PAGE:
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How do I ask why a person does not want a certain thing ?

If why don’t you is more like a suggestion, and why you don’t wanna…, as far as I know, is grammatically incorrect, what’s the correct way to say it? **Why won’t you want to… ** ??

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  • This question will probably be better on the ELL site. In any event, you're looking for what is called the negative interrogative. Please avoid wanna etc. around here. Why don't you want to [verb].
    – Lambie
    Jan 8 at 18:32
  • Go right ahead and write wanna; it's good English. But remember it means want to, not just want. You don't say *I wanna that one, please, so you shouldn't write it. Jan 8 at 22:57
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    "Why don't you" can be a suggestion, but it doesn't have to be! "Why don't you want to come out with me tonight?" is a question, not a suggestion. Jan 9 at 8:45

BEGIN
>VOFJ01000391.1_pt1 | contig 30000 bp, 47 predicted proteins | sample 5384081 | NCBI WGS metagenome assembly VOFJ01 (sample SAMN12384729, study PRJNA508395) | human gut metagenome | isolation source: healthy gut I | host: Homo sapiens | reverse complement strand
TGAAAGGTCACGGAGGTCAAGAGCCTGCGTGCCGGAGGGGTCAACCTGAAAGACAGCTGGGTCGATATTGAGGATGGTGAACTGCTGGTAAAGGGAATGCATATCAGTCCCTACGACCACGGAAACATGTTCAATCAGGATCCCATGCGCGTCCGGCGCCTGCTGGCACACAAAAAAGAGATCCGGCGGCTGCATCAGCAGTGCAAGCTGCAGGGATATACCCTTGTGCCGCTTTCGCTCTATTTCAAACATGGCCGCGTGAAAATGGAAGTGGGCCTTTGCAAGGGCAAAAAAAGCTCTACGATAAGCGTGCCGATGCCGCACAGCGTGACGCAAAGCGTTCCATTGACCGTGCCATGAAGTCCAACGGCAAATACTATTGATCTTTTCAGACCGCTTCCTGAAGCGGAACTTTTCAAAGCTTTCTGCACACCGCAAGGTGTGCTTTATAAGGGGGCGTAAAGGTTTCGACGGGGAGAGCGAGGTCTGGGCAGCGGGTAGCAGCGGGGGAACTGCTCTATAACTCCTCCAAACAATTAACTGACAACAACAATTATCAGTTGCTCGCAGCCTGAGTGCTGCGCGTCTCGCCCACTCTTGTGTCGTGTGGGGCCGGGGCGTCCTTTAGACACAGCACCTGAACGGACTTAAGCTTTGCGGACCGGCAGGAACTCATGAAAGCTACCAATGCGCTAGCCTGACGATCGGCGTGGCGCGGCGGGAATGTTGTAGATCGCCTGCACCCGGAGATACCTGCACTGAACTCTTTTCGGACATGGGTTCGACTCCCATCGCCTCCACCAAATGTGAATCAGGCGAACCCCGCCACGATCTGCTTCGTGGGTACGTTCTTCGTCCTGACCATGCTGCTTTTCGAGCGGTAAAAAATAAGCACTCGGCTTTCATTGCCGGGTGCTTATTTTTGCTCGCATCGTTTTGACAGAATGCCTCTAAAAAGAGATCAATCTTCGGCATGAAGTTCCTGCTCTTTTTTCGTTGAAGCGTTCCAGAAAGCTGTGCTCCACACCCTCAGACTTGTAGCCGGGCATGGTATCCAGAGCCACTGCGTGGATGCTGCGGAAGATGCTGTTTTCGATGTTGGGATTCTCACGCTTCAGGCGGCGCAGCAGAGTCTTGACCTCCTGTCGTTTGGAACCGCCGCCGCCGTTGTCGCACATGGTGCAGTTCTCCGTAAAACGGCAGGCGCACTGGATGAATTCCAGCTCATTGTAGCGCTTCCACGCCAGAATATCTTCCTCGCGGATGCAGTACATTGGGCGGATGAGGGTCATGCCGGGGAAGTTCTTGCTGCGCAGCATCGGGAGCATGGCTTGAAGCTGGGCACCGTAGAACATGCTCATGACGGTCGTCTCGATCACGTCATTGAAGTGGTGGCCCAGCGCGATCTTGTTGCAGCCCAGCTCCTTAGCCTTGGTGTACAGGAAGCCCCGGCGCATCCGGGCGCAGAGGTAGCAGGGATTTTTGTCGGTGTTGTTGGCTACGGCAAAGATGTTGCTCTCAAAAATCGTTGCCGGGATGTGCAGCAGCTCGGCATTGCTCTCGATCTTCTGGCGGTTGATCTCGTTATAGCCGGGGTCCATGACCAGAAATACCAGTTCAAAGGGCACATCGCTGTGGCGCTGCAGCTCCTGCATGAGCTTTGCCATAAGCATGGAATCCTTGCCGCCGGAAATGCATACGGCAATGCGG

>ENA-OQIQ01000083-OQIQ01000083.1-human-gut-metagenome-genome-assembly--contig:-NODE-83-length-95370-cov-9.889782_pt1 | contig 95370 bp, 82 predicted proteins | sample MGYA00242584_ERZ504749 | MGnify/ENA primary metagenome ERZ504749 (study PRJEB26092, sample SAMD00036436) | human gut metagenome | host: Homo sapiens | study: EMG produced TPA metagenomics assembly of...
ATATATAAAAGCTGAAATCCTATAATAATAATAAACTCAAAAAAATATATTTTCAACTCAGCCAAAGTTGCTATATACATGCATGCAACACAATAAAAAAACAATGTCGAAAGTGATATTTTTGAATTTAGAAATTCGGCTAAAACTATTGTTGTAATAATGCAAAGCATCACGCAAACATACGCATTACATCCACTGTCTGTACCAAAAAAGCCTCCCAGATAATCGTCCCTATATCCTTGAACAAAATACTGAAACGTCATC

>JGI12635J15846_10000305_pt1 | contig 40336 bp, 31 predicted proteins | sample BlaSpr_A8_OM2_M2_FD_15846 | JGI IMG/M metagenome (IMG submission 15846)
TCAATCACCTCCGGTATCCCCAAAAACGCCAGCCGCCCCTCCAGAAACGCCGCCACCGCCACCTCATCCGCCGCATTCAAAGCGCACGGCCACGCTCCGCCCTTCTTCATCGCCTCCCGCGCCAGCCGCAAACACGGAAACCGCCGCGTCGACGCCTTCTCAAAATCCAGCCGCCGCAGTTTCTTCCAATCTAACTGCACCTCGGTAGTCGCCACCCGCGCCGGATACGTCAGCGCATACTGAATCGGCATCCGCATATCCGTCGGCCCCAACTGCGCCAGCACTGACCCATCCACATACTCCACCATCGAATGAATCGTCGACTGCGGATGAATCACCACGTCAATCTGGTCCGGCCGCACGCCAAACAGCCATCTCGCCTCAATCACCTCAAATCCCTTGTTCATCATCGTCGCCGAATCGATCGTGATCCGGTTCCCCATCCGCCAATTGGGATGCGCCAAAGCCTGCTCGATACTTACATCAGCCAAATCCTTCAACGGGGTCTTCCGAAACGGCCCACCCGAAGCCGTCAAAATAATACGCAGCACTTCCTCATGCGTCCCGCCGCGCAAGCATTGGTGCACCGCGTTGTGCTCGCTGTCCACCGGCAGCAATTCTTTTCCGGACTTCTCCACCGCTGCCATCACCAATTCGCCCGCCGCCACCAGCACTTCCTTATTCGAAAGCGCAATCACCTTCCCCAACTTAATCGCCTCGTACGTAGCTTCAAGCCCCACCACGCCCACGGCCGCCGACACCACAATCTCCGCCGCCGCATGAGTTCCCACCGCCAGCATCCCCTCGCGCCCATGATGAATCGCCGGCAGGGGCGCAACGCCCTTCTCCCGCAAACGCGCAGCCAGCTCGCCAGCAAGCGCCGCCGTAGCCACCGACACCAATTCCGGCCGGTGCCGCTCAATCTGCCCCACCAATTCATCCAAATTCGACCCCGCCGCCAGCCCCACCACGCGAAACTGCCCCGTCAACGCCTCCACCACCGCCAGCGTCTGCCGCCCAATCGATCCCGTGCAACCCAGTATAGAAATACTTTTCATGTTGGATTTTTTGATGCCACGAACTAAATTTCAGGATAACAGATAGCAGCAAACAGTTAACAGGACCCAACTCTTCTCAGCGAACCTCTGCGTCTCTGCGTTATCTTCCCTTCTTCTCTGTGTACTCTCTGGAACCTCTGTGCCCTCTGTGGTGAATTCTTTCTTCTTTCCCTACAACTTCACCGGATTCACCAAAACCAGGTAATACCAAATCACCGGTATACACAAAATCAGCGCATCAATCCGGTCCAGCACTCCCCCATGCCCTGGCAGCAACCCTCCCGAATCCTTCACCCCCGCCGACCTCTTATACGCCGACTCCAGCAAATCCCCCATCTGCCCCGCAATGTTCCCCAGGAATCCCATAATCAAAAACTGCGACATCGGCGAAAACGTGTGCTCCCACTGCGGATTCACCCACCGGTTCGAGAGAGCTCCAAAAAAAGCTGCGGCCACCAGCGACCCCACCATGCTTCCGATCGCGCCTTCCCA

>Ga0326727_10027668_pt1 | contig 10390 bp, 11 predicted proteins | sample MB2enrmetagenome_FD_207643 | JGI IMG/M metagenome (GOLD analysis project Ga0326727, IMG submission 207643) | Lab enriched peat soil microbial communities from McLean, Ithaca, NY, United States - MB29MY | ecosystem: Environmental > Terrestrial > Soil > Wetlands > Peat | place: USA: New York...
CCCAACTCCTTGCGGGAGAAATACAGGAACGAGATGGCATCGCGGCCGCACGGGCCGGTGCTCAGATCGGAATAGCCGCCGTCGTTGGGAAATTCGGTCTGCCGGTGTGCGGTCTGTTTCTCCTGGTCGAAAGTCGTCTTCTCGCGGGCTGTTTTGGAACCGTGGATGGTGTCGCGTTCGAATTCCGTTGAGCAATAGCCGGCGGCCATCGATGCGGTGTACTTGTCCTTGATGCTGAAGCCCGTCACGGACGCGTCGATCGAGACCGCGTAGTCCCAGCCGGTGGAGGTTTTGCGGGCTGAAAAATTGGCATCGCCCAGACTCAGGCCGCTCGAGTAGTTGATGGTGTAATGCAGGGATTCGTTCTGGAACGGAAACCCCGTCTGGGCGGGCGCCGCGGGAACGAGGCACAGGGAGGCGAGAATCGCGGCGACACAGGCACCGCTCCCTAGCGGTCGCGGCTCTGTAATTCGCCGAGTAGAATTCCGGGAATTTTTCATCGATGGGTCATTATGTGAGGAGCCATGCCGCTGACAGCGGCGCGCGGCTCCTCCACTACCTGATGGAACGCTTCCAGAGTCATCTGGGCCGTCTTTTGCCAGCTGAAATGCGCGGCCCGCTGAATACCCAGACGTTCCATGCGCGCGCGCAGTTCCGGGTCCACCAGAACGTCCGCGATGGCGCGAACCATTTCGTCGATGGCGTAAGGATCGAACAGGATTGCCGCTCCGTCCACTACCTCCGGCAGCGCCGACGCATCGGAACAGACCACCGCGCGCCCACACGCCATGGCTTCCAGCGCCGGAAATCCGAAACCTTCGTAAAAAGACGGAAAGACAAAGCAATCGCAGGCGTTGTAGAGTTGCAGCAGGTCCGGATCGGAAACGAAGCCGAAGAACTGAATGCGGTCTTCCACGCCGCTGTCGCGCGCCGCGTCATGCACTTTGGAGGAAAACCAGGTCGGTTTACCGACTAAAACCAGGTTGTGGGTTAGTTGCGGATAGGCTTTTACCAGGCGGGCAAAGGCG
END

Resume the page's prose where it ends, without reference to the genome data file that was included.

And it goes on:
• Question has now been duplicated on ELL. Jan 9 at 9:23
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    @aparente001 - It seems the two have been merged since my last comment. Jan 11 at 9:30

1 Answer 1

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Why don't you X and Why don't you want to X are completely different in meaning.

Examples

1.

A: I'm tired

B: Why don't you lie down and rest for a while?

A: Yes - good idea

In this case "Why don't you lie down" is a polite suggestion - it is an idiom, it is not a request for information. Instead of telling someone "Lie down and rest!", which would appear rude, we ask "Why not?"

2.

A: I'm tired but I don't want to lie down

B: Why don't you want to lie down?

A: Because lying down would make my headache worse.

In this case, "Why don't you want" is a request for information. You have told me that you don't want to lie down and now I am enquiring the reason.


Note - Please avoid using "wanna". It's okay in text messages and social media but it should never be used in any kind of formal English.

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